Katerina Izmailova is bored of her marriage. Her husband is not interested in her, and her father-in-law controls her every movement. She is desperate for the slightest bit of affection, or physical connection with anyone. When she meets Sergey, the new mill worker, there is something exciting about his violent side. It does not take long before their fighting leads to an affair.
But, Katerina’s father-in-law is always watching. He catches Sergey sneaking out of the window at night and brutally flogs him as a burglar. Katerina has had enough. She poisons her father-in-law, putting rat poison in his beloved mushrooms, and frees Sergey. Her husband returns to find another man in his bed, and beats Katerina for her betrayal. Katerina and Sergey overpower him, and strangle the life from him. They hide his body in the cellar and arrange their wedding.
Katerina is haunted by ghosts, and the thought of the rotting corpse in the cellar. She is certain someone is going to find the body, and her prediction comes true when a local drunk tries to steal some wine and stumbles across it. Katerina and Sergey are accused of murder and taken to a labor camp in Siberia. In prison, Katerina finds out that Sergey has quickly moved on. In her rage, she confronts his new lover, and pushes her off a bridge into an icy river. Katerina loses her footing and also falls to her death.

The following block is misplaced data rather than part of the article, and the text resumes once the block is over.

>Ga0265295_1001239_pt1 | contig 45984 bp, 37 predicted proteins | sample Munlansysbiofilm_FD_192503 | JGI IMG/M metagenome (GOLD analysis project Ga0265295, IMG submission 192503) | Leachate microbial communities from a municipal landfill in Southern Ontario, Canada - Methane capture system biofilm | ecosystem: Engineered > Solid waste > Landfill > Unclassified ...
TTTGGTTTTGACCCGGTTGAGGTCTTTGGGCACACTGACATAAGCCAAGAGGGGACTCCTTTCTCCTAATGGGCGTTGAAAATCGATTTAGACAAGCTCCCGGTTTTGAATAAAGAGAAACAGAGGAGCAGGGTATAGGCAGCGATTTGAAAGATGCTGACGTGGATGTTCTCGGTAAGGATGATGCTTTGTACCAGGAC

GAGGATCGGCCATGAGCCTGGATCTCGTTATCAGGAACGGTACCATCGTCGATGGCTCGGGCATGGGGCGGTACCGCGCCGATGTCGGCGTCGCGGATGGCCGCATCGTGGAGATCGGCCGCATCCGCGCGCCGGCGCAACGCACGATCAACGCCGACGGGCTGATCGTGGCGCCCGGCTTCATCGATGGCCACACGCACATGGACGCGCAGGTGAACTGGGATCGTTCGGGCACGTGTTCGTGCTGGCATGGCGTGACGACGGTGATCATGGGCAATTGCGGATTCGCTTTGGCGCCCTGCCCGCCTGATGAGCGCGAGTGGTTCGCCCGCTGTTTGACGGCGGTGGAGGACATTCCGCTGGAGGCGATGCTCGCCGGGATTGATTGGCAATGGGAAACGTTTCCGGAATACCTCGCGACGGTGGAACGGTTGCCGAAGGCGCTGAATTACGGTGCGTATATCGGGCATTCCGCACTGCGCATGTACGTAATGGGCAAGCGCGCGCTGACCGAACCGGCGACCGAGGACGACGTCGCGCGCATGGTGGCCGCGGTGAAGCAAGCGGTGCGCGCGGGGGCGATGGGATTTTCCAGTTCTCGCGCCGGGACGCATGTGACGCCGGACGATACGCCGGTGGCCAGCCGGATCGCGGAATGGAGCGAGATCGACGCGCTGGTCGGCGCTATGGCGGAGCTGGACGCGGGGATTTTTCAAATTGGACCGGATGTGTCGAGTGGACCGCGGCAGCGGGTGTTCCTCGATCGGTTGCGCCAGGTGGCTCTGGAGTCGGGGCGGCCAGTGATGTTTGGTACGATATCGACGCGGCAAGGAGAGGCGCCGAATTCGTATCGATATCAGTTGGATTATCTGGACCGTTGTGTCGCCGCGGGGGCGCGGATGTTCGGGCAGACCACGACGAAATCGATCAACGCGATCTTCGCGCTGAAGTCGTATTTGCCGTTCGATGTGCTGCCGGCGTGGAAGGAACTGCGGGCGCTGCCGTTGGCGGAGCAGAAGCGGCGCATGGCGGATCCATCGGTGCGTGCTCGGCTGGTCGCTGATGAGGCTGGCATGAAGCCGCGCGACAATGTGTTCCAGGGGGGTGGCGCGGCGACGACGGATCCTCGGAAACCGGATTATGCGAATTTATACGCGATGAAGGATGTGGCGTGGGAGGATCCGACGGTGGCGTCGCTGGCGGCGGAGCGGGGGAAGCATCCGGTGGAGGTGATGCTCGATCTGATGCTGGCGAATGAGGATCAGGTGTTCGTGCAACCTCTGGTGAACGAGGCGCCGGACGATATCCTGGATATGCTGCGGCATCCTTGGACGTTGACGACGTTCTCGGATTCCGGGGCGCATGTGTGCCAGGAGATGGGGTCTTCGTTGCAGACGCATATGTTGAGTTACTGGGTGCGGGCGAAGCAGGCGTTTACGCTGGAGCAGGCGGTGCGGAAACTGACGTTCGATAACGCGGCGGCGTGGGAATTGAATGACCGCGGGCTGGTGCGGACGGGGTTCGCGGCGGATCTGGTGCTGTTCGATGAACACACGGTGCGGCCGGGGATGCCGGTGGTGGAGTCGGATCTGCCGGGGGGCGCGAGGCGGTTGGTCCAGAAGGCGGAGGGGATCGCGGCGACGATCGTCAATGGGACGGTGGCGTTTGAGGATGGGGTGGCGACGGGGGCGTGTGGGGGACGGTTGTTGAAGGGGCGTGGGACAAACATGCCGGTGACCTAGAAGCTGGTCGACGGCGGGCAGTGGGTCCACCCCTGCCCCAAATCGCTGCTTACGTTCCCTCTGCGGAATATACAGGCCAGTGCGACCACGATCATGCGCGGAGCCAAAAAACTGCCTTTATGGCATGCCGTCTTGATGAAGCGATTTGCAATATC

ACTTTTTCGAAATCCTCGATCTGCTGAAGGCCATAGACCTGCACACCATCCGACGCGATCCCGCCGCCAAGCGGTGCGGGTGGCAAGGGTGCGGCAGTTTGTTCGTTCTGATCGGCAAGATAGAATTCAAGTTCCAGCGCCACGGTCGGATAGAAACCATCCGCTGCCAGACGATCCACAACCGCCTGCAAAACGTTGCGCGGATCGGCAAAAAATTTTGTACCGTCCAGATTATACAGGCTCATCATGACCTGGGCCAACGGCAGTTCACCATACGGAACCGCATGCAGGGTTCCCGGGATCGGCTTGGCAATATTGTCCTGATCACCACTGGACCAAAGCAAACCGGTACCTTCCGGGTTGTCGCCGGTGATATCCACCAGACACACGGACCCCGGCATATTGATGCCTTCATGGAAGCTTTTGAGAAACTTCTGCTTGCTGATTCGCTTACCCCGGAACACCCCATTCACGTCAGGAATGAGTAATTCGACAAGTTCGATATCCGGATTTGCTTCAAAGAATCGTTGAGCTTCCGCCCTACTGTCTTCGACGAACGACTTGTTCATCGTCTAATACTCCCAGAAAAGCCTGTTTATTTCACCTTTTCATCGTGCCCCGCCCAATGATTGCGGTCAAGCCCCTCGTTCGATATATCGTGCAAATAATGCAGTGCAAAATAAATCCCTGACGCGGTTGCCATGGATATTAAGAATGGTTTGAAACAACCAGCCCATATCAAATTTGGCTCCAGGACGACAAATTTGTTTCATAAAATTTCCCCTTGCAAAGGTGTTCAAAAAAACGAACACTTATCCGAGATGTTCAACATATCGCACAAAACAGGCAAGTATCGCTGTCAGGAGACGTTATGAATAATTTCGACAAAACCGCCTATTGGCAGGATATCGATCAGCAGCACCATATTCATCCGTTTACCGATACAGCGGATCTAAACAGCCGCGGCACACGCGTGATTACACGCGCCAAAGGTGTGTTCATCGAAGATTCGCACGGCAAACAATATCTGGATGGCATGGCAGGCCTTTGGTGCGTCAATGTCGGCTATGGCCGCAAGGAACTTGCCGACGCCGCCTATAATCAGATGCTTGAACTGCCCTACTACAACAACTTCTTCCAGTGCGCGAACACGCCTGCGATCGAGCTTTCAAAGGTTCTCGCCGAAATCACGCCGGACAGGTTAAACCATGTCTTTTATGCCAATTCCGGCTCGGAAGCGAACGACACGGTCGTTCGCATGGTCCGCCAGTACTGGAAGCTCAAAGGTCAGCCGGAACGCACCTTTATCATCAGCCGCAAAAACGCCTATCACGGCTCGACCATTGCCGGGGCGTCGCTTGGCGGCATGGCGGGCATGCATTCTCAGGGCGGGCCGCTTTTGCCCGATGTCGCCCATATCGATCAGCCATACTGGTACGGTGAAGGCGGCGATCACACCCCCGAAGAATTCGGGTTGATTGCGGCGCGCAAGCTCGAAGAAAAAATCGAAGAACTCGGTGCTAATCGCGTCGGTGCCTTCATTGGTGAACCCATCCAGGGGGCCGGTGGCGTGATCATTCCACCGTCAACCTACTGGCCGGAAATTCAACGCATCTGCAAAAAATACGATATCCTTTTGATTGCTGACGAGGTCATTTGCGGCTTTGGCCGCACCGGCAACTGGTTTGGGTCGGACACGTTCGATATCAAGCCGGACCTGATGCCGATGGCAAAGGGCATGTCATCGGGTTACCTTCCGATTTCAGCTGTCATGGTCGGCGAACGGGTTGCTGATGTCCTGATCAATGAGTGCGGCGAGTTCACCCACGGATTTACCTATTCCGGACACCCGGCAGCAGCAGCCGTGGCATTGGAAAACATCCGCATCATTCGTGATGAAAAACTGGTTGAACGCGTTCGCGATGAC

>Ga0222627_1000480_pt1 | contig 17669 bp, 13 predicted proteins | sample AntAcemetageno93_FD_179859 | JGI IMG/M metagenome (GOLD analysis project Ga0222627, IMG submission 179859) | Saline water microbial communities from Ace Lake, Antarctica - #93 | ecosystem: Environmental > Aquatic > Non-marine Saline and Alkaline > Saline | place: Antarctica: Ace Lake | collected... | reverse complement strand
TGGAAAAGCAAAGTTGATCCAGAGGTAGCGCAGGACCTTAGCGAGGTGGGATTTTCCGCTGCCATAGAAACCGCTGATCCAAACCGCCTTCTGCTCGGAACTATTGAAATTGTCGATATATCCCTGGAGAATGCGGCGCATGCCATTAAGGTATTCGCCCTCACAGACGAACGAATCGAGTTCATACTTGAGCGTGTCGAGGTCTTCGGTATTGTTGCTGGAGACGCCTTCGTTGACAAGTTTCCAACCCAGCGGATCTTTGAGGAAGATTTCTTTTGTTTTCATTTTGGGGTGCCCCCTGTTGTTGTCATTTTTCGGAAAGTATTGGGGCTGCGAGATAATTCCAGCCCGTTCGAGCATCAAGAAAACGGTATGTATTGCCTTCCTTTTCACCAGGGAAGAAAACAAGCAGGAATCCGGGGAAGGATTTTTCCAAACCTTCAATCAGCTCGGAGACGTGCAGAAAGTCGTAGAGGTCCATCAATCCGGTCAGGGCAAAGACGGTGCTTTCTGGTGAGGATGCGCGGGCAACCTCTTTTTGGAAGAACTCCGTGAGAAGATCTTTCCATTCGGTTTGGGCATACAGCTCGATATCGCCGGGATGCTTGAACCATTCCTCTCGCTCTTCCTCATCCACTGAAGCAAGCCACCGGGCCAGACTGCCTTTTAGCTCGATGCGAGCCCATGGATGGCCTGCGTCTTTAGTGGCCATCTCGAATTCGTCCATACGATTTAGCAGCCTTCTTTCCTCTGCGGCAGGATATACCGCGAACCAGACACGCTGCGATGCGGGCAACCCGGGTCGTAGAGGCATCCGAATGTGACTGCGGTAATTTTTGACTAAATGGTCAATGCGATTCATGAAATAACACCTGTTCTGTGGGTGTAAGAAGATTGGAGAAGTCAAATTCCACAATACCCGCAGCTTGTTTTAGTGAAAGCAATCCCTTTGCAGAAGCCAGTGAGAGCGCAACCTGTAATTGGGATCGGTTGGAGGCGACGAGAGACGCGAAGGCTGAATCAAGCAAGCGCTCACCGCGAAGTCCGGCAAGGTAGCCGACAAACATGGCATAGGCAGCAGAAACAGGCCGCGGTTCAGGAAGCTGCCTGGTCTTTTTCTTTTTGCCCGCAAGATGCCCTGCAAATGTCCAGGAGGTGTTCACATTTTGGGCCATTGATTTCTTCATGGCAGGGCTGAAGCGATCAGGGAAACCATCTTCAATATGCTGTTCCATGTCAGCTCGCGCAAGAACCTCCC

After spending the first three decades of its existence banned in the Soviet Union, Lady Macbeth of Mtsensk now holds a prestigious position in the canon of Russian opera. Sexual themes, and scenes of violent abuse and murder make this an opera for mature audiences, who can appreciate this depiction of the social oppression and control that lead an ordinary woman to commit atrocities.
Lady Macbeth of Mtsensk guide sections